Results of the Pulitzer Prize in the year 2004.
The Gulag—the vast array of Soviet concentration camps—was a system of repression and punishment whose rationalized evil and institutionalized inhumanity were rivaled only by the Holocaust.
The Gulag entered the world’s historical consciousness in 1972, with the publication of Alexander Solzhenitsyn’s epic oral history of the Soviet camps, The Gulag Archipelago. Since the collapse of the Soviet Union, dozens of memoirs and new studies covering aspects of that system have been published in Russia and the West. Using these new resources as well as her own original historical research, Anne Applebaum has now undertaken, for the first time, a fully documented history of the Soviet camp system, from its origins in the Russian Revolution to its collapse in the era of glasnost. It is an epic feat of investigation and moral reckoning that places the Gulag where it belongs: at the center of our understanding of the troubled history of the twentieth…[more]
Walk with America’s generals, grunts, and Green Berets through the maze of unconventional wars and unsettled peace.
Four-star generals who lead the military during wartime reign like proconsuls abroad in peacetime. Secretive Green Berets trained to hunt down terrorists are assigned to seduce ruthless authoritarian regimes. Pimply young soldiers taught to seize airstrips instead play mayor, detective, and social worker in a gung-ho but ill-fated attempt to rebuild a nation after the fighting stops.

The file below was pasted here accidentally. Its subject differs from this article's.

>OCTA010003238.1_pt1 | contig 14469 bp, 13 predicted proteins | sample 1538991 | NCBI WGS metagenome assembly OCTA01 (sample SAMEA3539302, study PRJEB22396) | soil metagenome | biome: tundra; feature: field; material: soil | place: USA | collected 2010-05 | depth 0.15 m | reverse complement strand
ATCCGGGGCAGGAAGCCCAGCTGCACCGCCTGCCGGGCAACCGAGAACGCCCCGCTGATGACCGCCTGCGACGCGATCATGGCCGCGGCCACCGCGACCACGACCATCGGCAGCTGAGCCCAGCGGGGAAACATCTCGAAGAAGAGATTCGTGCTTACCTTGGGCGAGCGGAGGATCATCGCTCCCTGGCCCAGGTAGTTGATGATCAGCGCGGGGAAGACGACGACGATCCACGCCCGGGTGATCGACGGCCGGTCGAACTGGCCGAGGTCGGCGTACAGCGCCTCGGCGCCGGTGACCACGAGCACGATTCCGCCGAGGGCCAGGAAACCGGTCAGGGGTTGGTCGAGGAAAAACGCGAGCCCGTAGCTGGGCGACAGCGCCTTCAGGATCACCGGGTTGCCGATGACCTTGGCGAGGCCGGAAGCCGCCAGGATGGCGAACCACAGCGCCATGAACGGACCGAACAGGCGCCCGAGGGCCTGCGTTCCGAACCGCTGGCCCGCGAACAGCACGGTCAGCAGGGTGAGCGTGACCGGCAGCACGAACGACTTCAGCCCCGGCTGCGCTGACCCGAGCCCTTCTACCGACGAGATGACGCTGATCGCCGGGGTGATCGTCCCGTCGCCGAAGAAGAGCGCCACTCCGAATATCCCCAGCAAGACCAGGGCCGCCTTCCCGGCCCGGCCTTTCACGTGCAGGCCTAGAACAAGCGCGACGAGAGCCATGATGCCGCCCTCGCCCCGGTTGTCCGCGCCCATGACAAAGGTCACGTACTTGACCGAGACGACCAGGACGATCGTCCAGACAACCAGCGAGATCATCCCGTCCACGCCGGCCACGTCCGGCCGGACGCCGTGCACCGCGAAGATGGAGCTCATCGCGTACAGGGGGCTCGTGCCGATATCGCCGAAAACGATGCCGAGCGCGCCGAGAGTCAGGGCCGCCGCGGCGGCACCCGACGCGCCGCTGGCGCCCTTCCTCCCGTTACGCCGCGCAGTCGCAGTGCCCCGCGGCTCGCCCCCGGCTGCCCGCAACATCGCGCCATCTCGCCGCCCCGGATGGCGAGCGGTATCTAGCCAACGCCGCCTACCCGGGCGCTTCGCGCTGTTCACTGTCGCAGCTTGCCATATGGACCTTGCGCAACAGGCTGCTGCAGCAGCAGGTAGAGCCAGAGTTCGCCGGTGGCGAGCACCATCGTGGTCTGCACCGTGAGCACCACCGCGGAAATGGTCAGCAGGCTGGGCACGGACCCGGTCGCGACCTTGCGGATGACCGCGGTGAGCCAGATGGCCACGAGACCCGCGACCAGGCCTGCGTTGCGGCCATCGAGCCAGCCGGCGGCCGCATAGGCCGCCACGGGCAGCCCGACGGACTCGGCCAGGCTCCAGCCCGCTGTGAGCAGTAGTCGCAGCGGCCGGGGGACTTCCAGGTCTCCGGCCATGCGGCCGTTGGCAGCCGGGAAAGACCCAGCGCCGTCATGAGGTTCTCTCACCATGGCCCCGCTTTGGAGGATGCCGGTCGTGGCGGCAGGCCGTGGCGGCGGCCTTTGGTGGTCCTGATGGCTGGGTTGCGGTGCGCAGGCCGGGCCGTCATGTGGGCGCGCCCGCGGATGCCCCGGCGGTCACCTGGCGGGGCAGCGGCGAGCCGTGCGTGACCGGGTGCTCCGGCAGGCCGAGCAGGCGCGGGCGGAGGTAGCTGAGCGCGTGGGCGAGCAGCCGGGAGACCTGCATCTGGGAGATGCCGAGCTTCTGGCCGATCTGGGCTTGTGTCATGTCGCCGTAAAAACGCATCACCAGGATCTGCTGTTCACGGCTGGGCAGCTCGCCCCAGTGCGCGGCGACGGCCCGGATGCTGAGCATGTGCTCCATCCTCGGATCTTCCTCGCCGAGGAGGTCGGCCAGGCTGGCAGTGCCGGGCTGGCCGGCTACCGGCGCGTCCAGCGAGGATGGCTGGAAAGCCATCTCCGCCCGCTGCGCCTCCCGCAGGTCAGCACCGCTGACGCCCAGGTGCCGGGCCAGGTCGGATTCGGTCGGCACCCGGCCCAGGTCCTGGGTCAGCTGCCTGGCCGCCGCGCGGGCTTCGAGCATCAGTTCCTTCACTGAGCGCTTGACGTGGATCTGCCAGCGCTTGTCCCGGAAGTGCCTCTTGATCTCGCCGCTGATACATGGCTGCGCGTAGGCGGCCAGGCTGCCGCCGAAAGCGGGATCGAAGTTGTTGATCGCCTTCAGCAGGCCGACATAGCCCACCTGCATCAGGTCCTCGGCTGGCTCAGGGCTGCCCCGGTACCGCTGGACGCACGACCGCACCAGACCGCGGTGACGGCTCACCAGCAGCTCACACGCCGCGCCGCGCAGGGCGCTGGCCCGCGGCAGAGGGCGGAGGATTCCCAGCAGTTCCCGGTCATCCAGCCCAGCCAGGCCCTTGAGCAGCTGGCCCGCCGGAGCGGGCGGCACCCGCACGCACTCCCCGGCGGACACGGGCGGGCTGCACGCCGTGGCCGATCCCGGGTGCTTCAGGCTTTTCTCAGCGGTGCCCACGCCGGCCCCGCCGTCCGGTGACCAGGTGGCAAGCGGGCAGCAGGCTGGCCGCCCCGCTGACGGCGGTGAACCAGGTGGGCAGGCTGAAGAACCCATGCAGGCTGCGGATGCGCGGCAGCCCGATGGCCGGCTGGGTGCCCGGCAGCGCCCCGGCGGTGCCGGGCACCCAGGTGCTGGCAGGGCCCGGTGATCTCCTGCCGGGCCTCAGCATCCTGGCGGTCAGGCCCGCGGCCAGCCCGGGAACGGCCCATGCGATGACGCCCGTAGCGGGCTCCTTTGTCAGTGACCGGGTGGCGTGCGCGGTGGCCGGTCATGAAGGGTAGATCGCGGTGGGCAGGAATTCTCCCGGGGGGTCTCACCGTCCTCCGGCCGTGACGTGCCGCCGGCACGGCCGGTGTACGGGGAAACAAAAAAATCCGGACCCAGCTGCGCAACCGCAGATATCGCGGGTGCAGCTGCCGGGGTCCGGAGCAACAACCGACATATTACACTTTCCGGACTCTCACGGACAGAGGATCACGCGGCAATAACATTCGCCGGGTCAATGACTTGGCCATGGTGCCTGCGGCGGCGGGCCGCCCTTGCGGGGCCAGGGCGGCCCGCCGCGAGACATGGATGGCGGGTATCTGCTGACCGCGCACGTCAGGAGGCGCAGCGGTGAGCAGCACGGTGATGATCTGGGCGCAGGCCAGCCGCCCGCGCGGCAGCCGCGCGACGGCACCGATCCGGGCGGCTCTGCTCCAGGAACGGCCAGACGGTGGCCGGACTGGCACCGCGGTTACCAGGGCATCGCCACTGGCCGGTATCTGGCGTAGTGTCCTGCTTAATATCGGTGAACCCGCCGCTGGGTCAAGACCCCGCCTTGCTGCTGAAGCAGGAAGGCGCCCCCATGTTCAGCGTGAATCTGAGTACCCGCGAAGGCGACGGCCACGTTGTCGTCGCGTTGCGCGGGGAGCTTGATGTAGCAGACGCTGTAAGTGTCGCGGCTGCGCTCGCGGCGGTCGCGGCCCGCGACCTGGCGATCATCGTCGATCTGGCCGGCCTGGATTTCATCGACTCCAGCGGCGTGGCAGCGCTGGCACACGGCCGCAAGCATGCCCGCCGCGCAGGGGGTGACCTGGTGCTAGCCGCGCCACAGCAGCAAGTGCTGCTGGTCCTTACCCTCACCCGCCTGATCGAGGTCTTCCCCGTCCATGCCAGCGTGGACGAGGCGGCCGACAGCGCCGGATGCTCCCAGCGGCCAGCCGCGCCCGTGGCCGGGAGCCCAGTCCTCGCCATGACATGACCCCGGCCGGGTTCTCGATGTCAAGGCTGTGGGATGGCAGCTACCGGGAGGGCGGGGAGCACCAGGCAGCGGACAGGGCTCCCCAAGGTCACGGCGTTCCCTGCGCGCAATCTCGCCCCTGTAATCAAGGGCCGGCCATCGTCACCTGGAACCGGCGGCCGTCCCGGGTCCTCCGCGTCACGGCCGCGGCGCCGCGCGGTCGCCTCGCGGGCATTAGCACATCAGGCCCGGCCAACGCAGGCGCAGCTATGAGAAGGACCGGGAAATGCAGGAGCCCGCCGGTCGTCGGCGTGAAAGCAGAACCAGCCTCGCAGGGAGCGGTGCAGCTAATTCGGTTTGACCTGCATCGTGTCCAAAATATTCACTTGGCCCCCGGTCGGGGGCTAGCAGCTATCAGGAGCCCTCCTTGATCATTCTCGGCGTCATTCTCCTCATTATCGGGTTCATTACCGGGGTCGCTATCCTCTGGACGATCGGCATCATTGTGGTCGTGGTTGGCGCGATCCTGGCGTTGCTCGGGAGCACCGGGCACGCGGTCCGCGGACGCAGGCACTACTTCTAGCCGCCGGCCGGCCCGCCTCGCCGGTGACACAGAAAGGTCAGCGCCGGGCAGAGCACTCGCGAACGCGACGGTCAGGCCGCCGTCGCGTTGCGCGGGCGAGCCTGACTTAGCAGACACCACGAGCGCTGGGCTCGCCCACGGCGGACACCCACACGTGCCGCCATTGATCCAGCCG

The Mission is a boots-on-the-ground account of America’s growing dependence on our military to manage world affairs, describing a clash of culture and purpose through the eyes of soldiers and officers themselves. With unparalleled access to all levels of the military, Dana Priest traveled to eighteen countries—including Afghanistan, Uzbekistan, Colombia, Kosovo, Indonesia,…[more]
There is a popular and romantic myth about Rembrandt and the Jewish people. One of history’s greatest artists, we are often told, had a special affinity for Judaism. With so many of Rembrandt’s works devoted to stories of the Hebrew Bible, and with his apparent penchant for Jewish themes and the sympathetic portrayal of Jewish faces, it is no wonder that the myth has endured for centuries.
Rembrandt’s Jews puts this myth to the test as it examines both the legend and the reality of Rembrandt’s relationship to Jews and Judaism. In his elegantly written and engrossing tour of Jewish Amsterdam—which begins in 1633 as workers are repairing Rembrandt’s Portuguese-Jewish neighbor’s house and completely disrupting the artist’s life and livelihood—Steven Nadler tells us the stories of the artist’s portraits of Jewish sitters, of his mundane and often contentious dealings with his…[more]